That Franklin electrised him with his rod and thence forward these two conducted all the policy, negotiation, legislation and War.
After a while he took Agnes to England with him, and from thence to Portugal.
thence we have followed it to Mardan and across the frontier.
thence he went to the place where the anchor of the floating canoe was.
thence we hope for endless forms of beauty informed of truth.
thence it travelled in its contaminating course, until all the regions of the earth got impregnated therewith.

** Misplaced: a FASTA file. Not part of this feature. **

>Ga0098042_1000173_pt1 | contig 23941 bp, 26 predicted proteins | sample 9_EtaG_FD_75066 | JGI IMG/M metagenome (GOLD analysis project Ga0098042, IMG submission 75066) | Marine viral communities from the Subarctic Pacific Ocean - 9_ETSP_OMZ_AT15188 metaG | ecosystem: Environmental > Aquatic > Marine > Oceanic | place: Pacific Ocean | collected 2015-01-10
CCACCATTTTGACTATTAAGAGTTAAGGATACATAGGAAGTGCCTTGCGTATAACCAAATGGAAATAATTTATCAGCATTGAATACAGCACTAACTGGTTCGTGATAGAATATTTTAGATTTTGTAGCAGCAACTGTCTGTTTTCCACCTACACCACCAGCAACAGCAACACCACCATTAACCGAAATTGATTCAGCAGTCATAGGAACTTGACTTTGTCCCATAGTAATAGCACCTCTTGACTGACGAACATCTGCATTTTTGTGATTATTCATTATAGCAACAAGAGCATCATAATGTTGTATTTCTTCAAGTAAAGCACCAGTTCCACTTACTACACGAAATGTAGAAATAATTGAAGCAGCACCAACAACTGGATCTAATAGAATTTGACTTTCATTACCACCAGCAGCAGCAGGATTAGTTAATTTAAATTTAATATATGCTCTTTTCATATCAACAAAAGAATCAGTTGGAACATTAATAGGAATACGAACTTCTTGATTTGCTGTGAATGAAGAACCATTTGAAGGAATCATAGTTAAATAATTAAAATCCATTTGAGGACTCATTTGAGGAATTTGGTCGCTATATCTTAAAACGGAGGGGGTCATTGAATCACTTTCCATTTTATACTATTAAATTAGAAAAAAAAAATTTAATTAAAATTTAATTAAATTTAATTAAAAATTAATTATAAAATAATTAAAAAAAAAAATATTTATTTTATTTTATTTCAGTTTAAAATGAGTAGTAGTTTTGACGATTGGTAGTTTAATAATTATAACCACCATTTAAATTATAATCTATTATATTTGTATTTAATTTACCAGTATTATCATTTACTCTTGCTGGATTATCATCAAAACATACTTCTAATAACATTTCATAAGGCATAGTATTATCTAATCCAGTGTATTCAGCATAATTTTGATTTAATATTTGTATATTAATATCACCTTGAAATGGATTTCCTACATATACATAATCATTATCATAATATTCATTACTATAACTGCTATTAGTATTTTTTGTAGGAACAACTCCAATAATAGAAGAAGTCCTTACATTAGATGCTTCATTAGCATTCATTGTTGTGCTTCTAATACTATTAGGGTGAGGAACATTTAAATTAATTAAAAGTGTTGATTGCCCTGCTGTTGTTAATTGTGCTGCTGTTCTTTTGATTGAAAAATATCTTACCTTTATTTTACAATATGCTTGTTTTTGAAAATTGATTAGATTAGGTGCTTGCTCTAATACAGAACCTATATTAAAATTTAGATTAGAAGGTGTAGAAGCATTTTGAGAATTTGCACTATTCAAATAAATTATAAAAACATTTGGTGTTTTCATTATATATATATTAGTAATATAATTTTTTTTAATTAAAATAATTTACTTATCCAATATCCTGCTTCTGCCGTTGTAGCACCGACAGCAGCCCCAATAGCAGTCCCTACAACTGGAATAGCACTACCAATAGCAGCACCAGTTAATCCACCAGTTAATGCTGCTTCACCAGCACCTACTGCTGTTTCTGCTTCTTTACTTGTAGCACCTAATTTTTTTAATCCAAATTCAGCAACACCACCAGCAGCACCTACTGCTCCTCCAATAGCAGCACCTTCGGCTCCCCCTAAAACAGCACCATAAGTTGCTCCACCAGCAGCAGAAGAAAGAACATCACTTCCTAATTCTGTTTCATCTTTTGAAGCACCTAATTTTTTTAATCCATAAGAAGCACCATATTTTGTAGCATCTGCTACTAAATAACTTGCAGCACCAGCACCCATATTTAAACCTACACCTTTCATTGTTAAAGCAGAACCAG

They ran back along the porch, slipped into the bar, and thence into the hall.
thence they were conducted over the bridge of Ness, and dismissed everyone armless and harmless to his own house.
From thence he proceeded to London, and afterwards to Rome; and his fame became European.
At noon home to dinner, and thence took my wife by coach, and she to my Lady Sandwich to see her.
late 13c., from Old English þanone, þanon "from that place" + adverbial genitive -es. Old English þanone/þanon is from West Germanic *thanana (cf. Old Saxon thanana, Old Norse þana, Old Frisian thana, Old High German danana, German von dannen), related obscurely to the root of then, and ultimately from PIE demonstrative base *to- (see the). Written with -c- to indicate a voiceless "s" sound. From thence is redundant.